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Multi-paradigm Computational Approaches In Analysis and Design of Energy Harvesting and Storage Materials

August 27, 2014 4:00PM to 5:00PM
Presenter 
Tahir Cagin, Texas A&M University
Location 
Building 440, Room A105-106
Type 
Colloquium
Series 
NST Nanoscience Colloquium
Abstract:
Based on various levels of theory we utilize different computational paradigms to analyze and assess the efficiency and utility of different materials and materials systems both in 3-d bulk and lower dimensional nano structures. As it deems to use we employ initio quantum chemistry, density functional theory, molecular mechanics, molecular dynamics, molecular dynamics simulations, as well as engineering level methods to determine relevant properties (both static and dynamic), relevant coupling coefficients for energy conversion to assess the figure of merit.

In this talk we present this multiparadigm approach as they are applied to thermoelectrics, piezoelectrics, and H-storage materials: For thermoelectrics, we determine the properties such as: Seebeck coefficient, electronic conductivity and thermal conductivities of materials to assess their feasibility as cooling and power generation applications. The efficiency for both applications of thermoelectric materials is slowly increasing function of the figure of merit (ZT), which is a function of these particular transport properties. In this talk, we will present the underlying theory and computational approaches used in determining these properties and discuss applications on bulk and low dimensional nanostructured materials.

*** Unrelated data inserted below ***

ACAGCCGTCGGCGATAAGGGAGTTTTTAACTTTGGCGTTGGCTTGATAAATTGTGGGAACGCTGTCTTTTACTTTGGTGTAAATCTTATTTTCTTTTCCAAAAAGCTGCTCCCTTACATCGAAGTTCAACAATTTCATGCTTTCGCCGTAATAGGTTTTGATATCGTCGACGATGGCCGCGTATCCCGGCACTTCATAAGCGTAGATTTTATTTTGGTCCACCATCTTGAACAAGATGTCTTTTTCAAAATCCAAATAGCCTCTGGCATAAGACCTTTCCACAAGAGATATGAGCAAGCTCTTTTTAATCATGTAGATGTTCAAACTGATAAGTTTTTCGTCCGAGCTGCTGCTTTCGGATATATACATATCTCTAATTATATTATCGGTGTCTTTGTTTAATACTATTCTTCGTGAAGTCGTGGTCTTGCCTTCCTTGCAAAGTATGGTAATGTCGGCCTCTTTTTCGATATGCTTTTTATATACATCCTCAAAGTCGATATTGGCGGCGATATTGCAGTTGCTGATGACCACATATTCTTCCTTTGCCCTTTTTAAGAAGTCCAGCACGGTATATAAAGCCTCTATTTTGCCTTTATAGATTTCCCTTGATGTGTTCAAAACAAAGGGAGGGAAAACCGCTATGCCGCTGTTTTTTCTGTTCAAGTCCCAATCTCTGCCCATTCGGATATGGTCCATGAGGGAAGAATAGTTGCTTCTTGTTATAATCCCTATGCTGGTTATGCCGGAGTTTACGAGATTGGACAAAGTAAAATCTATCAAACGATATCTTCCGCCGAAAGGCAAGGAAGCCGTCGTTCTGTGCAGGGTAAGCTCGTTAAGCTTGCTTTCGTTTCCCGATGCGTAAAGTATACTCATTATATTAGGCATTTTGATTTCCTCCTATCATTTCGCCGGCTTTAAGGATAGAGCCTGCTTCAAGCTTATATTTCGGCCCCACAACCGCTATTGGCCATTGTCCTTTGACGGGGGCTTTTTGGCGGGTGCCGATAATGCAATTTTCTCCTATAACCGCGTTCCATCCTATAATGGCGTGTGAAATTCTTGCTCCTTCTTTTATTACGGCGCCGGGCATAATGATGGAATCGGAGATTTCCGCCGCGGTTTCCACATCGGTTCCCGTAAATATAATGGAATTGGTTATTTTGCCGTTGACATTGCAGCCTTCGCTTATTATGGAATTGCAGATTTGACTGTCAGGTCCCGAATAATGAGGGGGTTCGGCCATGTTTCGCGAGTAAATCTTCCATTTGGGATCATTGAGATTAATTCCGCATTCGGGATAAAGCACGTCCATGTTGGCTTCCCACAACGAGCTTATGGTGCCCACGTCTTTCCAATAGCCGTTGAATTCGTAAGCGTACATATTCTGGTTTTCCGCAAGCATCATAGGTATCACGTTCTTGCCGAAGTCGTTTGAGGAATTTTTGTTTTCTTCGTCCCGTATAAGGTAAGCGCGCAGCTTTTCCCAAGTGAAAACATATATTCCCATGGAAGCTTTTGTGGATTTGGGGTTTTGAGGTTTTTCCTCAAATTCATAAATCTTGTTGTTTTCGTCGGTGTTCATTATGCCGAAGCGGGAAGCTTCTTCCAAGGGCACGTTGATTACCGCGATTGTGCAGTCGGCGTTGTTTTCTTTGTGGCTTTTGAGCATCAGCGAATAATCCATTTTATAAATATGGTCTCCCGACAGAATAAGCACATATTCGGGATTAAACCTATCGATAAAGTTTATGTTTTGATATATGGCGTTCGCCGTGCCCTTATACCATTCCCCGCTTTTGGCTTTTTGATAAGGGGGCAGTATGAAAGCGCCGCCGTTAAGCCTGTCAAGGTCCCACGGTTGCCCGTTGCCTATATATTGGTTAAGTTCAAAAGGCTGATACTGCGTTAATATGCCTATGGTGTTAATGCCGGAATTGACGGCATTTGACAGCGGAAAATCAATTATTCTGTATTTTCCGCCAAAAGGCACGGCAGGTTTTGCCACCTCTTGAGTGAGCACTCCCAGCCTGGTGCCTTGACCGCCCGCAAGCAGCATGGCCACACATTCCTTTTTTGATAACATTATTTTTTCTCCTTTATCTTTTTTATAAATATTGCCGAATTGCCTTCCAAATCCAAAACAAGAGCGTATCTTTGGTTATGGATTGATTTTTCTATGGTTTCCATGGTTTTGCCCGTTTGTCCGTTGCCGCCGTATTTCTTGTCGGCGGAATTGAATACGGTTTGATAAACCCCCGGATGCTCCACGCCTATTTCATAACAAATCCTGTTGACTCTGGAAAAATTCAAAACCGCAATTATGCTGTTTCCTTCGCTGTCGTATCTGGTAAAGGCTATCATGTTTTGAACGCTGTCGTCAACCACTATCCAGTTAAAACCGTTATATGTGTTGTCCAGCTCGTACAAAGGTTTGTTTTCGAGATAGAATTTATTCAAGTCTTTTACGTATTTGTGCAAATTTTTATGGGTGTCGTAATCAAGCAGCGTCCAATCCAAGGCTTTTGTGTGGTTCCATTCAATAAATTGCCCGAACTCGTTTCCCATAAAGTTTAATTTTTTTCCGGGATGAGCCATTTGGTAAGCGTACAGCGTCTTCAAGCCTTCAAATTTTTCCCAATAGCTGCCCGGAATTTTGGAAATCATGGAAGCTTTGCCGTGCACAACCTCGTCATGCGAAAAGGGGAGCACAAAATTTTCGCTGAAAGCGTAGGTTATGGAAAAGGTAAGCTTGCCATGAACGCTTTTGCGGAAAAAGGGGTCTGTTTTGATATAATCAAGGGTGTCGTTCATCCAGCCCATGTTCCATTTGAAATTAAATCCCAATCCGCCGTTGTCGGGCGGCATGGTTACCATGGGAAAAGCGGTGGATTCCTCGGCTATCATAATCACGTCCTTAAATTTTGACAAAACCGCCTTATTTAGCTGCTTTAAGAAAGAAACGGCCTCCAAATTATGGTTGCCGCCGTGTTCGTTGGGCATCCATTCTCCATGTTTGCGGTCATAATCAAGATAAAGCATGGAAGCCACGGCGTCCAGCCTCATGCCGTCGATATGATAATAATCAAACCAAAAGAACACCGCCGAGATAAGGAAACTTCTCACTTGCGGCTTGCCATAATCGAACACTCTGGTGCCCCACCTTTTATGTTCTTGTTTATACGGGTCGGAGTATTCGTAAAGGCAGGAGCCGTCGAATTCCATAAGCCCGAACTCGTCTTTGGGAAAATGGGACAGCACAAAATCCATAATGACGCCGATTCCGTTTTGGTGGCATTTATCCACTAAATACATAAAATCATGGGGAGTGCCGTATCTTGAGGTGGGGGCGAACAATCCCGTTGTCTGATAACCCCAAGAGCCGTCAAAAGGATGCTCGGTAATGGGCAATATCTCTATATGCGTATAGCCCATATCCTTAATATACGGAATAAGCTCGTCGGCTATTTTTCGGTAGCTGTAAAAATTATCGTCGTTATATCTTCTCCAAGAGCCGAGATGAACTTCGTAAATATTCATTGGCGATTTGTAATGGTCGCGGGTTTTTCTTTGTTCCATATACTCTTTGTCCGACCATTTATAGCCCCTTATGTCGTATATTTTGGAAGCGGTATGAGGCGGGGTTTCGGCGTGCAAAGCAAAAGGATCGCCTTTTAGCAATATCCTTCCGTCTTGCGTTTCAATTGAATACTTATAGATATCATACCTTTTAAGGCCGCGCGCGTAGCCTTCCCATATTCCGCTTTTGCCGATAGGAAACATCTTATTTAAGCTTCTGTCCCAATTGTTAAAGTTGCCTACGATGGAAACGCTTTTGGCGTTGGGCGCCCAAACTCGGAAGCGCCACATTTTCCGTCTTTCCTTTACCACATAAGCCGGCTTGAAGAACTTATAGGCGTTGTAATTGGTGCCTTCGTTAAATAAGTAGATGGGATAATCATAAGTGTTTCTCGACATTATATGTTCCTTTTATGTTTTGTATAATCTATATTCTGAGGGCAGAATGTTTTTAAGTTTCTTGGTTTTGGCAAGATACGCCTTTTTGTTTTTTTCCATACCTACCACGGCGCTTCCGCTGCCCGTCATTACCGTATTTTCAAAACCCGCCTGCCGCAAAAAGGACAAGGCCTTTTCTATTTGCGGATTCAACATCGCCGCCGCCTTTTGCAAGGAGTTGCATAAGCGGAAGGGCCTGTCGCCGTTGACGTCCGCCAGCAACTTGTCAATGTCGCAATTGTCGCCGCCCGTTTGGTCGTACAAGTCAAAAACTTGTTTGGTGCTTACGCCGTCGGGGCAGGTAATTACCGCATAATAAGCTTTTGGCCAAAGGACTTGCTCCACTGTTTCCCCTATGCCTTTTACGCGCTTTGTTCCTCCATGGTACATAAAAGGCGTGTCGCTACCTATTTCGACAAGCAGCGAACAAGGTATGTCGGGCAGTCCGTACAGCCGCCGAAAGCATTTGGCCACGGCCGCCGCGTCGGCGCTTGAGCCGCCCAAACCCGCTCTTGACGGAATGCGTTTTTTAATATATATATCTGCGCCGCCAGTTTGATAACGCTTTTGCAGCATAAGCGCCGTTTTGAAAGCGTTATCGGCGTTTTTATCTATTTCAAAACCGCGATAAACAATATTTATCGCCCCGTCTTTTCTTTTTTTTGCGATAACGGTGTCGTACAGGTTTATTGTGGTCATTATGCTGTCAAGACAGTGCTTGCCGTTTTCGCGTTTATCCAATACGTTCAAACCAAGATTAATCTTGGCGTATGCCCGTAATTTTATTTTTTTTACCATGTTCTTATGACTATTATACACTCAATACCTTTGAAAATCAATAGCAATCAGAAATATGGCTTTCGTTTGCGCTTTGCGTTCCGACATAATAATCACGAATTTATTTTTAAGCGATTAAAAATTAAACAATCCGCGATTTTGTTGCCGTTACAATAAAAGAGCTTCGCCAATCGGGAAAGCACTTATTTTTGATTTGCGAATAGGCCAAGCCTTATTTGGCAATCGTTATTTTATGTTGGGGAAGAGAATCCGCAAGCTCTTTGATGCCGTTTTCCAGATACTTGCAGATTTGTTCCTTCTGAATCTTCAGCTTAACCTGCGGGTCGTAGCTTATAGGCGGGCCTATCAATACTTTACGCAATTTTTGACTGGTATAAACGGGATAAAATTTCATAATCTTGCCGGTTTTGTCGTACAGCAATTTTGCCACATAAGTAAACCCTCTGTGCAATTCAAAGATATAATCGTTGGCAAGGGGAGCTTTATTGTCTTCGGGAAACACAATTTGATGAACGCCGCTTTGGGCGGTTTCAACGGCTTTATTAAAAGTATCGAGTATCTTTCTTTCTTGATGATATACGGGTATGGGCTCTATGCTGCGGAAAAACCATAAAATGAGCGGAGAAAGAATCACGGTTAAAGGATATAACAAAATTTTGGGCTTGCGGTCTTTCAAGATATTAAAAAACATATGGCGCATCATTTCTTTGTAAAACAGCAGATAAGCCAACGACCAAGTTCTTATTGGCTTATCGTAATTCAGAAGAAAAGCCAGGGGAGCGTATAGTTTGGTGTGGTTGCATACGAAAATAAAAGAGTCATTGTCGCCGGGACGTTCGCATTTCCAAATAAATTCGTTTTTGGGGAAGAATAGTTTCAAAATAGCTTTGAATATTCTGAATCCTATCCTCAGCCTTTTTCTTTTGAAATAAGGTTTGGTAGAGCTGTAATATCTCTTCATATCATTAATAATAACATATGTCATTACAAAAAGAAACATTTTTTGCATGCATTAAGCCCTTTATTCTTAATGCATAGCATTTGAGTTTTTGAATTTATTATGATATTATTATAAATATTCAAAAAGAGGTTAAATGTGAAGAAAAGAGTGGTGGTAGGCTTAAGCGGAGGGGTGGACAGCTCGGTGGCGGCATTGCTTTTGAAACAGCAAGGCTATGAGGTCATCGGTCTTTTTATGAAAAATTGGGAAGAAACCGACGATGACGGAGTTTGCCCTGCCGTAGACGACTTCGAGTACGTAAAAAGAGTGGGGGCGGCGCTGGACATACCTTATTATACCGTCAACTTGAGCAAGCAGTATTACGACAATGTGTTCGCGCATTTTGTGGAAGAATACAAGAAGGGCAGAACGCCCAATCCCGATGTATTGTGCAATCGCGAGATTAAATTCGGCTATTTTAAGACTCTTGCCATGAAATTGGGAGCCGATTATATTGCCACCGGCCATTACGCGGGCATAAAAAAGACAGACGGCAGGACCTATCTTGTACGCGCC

The examples include commonly used Bi2Te3, Sb2Te3, their super-lattices; pure-SrTiO3, doped-SrTiO3 and SrTiO3 based perovskite alloys; various ternary and quaternary alloys 1-D and 2-D nanostructures such as C and BN nanotubes and graphene and nano-ribbons. For piezo-electrics, using ab initio DFT, polarizable-charge transfer interaction potentials in molecular dynamics simulations we determine the piezoelectric coefficients as well as variation of polarization as a function of chemical constitution and nanostructure in ABO3 ceramics. For H-Storage applications we use molecular dynamics and Grand Canonical Monte Carlo Simulations to assess storage capacity of MOFs and CNT-based scaffolds.